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Robotics revolution

This is not your typical teacher. “700 Korean pre­schools now use our iRobiQ robot,” boasts Kyung Chul Shin, CEO of Korean robot-maker Yujin Robot.

In Korean pre­schools, toddlers are playing with a friendly, somewhat chubby teacher. The teacher instructs, sings with them and takes pictures of the kids’ pursuits.

But this is not your typical teacher. “700 Korean pre­schools now use our iRobiQ robot,” boasts Kyung Chul Shin, CEO of Korean robot-maker Yujin Robot. “Of course, human teachers have better interactions with children than do robots, but robots help the teachers do more. In rural areas with a shortage of teachers, this is particularly important.”

Chinese and Taiwanese preschools also use iRobiQ, and a French company has licensed it, too. Soon Yujin Robot will launch a model that will teach children English. “In the future, our robots will have emotions, so the children will feel they’re communicating with it,” says Shin.

At home, iRobiQ doubles as a butler. He has plenty of company: More than four million robots now vacuum and scrub floors in people’s homes. “We’ve had tremendous progress in robot technology,” says Henrik Christensen, a professor of robotics at Georgia Tech.

“Today robots are able to complete a wide range of everyday tasks. They can pick up things from the floor, bring your dishes away and bring you your medicine,” Christensen adds. His team has designed several such robots, including one that makes and serves coffee. Japanese researchers recently unveiled a hair-washing robot.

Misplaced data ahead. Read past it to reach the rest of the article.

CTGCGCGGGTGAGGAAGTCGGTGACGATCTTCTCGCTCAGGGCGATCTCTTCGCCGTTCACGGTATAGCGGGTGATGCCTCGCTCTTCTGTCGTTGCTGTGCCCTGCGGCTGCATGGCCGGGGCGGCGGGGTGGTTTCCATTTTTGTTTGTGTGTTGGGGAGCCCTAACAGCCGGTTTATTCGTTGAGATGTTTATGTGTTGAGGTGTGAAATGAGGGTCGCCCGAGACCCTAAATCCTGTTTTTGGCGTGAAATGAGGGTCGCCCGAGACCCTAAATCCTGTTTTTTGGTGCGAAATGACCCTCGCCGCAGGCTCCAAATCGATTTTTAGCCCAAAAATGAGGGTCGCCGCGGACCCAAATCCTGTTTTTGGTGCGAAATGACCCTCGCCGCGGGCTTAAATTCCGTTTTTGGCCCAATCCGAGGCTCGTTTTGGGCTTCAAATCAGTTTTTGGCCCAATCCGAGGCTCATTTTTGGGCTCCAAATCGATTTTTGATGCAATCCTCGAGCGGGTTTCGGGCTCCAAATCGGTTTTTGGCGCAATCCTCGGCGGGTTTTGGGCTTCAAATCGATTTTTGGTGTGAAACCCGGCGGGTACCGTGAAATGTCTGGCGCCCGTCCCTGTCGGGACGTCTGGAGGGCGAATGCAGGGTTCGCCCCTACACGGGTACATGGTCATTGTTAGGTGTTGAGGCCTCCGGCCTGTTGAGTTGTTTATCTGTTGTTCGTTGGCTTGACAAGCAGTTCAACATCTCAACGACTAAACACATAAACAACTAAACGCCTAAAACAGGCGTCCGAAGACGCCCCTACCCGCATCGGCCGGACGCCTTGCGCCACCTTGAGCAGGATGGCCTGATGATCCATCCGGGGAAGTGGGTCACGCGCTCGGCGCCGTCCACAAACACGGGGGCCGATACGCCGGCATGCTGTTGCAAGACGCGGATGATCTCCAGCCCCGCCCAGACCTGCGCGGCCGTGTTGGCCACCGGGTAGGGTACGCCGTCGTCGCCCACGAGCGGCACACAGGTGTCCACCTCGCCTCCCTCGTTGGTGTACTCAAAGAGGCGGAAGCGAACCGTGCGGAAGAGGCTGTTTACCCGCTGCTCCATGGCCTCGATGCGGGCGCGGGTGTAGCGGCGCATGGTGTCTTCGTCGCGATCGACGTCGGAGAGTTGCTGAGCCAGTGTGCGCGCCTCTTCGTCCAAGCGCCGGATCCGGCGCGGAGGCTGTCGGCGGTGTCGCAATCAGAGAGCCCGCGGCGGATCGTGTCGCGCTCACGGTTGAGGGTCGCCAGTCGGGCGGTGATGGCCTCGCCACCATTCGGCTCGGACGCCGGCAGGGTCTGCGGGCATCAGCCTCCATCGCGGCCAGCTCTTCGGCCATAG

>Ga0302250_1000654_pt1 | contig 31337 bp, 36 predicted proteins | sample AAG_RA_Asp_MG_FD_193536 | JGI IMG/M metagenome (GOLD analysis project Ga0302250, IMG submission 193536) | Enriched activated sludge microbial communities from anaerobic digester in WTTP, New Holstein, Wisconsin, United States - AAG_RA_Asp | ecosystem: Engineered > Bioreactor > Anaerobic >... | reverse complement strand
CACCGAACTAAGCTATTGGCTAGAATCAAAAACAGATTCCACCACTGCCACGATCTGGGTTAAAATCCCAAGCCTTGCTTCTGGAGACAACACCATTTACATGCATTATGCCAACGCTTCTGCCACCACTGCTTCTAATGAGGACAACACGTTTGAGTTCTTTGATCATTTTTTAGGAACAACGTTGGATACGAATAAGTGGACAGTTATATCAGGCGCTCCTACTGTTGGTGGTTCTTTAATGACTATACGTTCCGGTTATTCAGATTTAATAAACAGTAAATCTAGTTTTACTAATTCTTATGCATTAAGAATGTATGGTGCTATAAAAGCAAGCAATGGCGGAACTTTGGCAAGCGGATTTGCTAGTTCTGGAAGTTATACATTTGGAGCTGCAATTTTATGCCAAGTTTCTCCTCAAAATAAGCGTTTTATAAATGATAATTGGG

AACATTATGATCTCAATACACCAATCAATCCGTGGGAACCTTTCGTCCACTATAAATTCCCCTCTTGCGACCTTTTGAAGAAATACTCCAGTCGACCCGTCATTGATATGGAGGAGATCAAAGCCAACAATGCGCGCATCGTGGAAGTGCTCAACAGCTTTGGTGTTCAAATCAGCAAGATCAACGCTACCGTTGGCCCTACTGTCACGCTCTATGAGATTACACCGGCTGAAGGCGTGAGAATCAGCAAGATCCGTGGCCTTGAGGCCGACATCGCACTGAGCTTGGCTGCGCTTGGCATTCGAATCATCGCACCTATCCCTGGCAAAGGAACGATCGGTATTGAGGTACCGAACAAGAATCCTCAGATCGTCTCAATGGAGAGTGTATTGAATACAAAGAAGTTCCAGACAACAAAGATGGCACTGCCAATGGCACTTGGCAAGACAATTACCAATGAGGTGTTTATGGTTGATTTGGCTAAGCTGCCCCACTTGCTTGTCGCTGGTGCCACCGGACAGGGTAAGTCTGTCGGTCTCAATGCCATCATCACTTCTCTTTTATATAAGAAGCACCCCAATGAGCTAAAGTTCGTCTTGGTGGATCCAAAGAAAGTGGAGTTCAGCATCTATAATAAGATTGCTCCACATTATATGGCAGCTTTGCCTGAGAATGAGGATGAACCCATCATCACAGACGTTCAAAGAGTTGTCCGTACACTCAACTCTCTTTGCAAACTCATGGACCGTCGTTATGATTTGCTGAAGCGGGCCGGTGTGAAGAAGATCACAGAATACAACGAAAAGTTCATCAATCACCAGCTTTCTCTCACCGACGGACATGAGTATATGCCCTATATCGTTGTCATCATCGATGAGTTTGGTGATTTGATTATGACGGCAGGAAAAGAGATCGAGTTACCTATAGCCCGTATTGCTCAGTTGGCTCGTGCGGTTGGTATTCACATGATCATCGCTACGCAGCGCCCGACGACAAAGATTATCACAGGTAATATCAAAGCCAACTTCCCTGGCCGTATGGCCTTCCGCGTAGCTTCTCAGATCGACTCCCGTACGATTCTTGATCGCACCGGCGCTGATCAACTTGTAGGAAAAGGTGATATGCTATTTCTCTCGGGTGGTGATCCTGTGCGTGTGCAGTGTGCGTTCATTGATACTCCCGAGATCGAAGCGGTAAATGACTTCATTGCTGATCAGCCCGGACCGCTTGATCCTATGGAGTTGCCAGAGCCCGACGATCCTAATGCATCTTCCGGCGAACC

As the world’s population ages, the need for home assistance — and therefore robots — is poised for a boom. “Dogs and trained monkeys can help the elderly, but they’re expensive and don’t last very long,” Christensen notes. “Nurses can help people get dressed, but you won’t have a nurse who brings you a glass of water whenever you’re thirsty.”

Today’s robots recognize faces, speak several languages and have a long battery life. Pretty soon, harried office workers will be able tell a robot to clean their house. They can call the robot to see if they turned off the coffeemaker or to instruct him to make sure the kids are doing their homework. But a recent survey revealed which robot people most want: one that irons.

 
 
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